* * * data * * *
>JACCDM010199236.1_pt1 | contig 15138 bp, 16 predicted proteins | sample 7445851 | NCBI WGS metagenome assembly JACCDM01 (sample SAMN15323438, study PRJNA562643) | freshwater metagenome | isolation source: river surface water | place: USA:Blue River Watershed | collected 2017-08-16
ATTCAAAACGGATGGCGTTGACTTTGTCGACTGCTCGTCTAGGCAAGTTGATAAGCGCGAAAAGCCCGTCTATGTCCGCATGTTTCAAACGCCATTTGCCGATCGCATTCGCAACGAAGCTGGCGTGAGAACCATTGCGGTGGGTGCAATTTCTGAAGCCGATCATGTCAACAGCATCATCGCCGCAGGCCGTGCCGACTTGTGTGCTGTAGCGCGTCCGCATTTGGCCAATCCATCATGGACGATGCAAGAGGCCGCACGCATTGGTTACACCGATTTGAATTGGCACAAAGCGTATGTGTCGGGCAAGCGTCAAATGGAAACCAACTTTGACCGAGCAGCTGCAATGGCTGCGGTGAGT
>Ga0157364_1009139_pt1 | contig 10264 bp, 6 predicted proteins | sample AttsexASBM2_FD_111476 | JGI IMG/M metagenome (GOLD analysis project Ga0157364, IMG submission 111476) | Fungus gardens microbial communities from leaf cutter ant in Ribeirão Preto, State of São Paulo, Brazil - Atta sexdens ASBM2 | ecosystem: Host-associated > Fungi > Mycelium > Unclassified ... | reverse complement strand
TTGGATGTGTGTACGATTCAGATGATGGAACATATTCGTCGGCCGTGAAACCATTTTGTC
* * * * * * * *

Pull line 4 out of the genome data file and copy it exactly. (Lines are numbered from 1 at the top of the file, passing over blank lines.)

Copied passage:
TTGGATGTGTGTACGATTCAGATGATGGAACATATTCGTCGGCCGTGAAACCATTTTGTC